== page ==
Interesting! A cert from one of the reputable graders used to run to, ... say up to about US$150. So there is a price-point at which it becomes economic providing and requiring one. Don't know, maybe US$2k/+ ? Over say US$5k you really want to see one. If a stone is uncertified you can certainly ask for it to be certified (your expense), though a high-street retailer might not know how to do this.
Dealers/retailers will pick a grader according to the stone they want graded. There are several agencies and one might put more weight on just say clarity than others might. So GIA are used a lot and broadly. EGL used to be popular for grading Emerald-cut diamonds, and so on. The dealer will source a cert from where he thinks he'll get the best grading - 'clever' eh? :)

So, start by considering budget. Then desired shape/cut. Then later the style of shank or 'mount', the metal. The type of metal. The design of the mount... say a 4-prong mount for a solitaire is the most discreet and least obtrusive, but if she's an outdoorsy/sporty type and she'll wear it every day then a 6-prong mount might be wiser as it'll withstand more wear and tear.


re: Ideal-scope. Yes, in fact I have one somewhere. Not something you're likely to need too often, esp. because the relevant data should be on the certificate.
I remember one time buying a piece of jewellery in SG and pulling out my own loupe (lens), and the jeweller was like WTH!? :o That response was amusing, but for me it was more to signal that I didn't intend to get ripped-off, and in fact I was only looking for any really obvious flaws (inclusions/cut). Gawd knows what they'd do if you whipped out an Ideal-scope :lol:

You'll see some of the websites I've mentioned before. Have a dig around, most good reputable sites will go to the trouble of providing you with resources to help you understand what you're buying.

-----------------

So Tiffany's have their own grading system? LOL - well I never, I didn't know that! Ask yourself why. Perhaps they're suggesting they're so trust-worthy they don't need to bother with such things. Be cautious, IMO no one is so reputable, so as not to provide certs.
Some links I dug up just earlier on this, that I'll read later, meanwhile...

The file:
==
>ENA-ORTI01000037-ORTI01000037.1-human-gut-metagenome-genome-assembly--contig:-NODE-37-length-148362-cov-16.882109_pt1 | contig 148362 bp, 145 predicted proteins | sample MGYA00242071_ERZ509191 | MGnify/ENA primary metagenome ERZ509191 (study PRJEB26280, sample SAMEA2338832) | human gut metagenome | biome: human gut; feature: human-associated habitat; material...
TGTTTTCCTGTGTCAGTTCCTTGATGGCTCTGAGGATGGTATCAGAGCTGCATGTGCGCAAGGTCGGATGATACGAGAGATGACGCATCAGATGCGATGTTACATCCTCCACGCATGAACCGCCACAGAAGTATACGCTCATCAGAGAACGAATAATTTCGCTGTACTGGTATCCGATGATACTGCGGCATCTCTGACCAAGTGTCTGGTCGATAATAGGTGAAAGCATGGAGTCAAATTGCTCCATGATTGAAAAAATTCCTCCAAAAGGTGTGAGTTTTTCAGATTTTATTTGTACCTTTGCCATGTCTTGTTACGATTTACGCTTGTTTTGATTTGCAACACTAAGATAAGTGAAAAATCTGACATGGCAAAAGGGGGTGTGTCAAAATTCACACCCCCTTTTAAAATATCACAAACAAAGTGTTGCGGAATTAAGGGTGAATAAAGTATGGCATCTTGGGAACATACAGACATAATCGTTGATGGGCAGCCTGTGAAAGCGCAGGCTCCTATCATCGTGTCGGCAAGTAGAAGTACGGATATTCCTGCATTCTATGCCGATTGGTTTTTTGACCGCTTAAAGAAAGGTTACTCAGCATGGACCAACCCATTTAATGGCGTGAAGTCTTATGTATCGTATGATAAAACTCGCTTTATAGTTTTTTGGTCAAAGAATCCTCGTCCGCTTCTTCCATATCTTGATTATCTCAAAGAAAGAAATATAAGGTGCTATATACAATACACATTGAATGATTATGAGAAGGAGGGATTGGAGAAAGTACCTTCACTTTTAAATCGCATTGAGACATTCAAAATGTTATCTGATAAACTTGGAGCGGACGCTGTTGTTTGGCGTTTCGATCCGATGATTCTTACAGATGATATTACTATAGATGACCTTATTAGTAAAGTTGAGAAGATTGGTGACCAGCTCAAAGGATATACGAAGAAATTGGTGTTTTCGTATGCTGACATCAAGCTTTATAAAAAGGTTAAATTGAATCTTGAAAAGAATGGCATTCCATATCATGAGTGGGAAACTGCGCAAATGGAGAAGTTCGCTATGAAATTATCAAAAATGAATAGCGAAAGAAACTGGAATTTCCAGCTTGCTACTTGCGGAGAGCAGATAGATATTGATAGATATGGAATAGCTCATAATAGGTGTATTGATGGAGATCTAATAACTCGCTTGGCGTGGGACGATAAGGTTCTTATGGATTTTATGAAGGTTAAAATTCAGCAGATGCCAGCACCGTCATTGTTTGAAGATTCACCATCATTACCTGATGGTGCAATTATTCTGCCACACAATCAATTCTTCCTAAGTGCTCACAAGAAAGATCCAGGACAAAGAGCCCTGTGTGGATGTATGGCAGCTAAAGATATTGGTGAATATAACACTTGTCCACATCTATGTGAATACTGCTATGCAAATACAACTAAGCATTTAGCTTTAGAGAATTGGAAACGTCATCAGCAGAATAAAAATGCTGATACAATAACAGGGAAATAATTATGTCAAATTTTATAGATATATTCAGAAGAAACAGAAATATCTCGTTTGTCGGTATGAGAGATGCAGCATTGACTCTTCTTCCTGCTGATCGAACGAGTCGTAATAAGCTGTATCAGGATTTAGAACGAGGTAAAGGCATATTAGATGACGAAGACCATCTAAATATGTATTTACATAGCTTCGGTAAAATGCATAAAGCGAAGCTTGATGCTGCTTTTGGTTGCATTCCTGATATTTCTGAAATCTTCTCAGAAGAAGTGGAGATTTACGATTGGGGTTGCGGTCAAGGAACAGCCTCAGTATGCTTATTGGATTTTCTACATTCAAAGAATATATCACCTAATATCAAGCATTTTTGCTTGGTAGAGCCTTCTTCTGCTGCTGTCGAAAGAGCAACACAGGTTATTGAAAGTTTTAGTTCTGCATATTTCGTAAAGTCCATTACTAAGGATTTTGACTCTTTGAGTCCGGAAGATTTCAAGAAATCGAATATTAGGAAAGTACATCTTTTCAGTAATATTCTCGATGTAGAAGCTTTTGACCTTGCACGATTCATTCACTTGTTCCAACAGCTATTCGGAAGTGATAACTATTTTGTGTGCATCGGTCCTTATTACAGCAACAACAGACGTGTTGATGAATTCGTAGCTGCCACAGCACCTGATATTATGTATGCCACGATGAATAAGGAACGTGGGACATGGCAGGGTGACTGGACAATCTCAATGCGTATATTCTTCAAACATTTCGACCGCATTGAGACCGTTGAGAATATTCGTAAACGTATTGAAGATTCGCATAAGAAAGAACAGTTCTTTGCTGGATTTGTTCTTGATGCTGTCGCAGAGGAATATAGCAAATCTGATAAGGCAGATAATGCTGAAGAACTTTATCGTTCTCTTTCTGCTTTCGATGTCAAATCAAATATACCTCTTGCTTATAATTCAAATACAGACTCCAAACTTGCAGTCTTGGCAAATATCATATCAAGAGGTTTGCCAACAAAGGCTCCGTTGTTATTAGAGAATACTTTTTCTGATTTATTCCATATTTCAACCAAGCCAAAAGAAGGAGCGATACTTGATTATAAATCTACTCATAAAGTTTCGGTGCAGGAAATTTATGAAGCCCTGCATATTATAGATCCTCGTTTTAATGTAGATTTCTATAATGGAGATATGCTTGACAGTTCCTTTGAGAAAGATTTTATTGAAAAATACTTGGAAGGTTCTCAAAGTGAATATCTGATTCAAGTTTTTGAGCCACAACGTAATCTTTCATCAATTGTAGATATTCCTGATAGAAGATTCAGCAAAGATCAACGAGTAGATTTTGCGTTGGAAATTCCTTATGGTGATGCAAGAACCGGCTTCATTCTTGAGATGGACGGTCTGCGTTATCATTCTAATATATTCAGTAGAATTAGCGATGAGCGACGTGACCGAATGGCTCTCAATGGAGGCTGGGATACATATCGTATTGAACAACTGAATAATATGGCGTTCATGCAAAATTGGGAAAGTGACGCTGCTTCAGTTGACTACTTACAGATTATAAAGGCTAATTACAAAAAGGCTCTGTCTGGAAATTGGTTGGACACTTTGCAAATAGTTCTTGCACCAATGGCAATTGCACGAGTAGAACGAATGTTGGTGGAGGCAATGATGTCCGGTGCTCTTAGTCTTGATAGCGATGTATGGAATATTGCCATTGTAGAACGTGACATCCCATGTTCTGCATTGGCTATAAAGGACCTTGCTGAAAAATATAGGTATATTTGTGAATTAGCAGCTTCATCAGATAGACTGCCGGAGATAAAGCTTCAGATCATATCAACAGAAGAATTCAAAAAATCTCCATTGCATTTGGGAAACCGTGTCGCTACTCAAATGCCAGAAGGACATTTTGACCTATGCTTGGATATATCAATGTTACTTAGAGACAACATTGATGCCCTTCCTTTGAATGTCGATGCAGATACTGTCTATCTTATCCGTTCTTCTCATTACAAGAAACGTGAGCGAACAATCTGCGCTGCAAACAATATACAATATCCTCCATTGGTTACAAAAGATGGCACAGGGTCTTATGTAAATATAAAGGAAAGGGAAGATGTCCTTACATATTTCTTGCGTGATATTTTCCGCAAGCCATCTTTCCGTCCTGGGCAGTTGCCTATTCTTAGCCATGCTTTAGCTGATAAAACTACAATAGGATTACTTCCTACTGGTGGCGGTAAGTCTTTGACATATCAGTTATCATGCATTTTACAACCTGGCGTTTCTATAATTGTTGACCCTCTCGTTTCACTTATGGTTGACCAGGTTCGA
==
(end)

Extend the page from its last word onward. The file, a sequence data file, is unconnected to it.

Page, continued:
Ideal-scope: http://www.whiteflash.com/about-diamond ... amples.htm
Tiffany's grading: http://www.tiffany.com/Service/FaqDetai ... ATEGORY=65
https://m.tiffany.com/mobile/expertise/ ... icate.aspx
http://www.tiffany.com/Expertise/Diamond/The4Cs.aspx
http://www.pricescope.com/forum/rockyta ... 30727.html
http://www.jewelry-secrets.com/Blog/tif ... tificates/
http://www.mjgabel.com/blog/entry/tiffa ... r-diamonds
Note this from the above! ->
'Recently I have been approached with Tiffany Diamond engagement rings. Their owners seem to be having difficulty getting offers that are remotely close to their asking price. The commonality between all of these clients is that they kept stating that their diamond was a “Tiffany Diamond”, and therefore is worth more than a diamond of equal quality without the Tiffany name tag.

Since there seems to be a misconception about the diamonds that are mounted in these rings, I would just like to take to clarify the initial impressions about a Tiffany Diamond.

Also to be clear, I contacted Tiffany & Co. and spoke directly with a “Diamond Specialist” in a management position so that I could be informed on their policies/standards and what exactly a “Tiffany Diamond” is.

Just to re-cap quickly: diamonds take millions of years to form deep within the earth. They are then mined in rough form, and transferred to a manufacturer. The manufacturer cuts the diamonds to be used in fine jewelry, and then typically sells them loose to wholesalers or directly to large jewelers. Many jewelers set standards for which they like to uphold when it comes to the quality of stones they purchase from a manufacture. These diamonds however are no different than others of equal quality going to a different jeweler.'
[continues]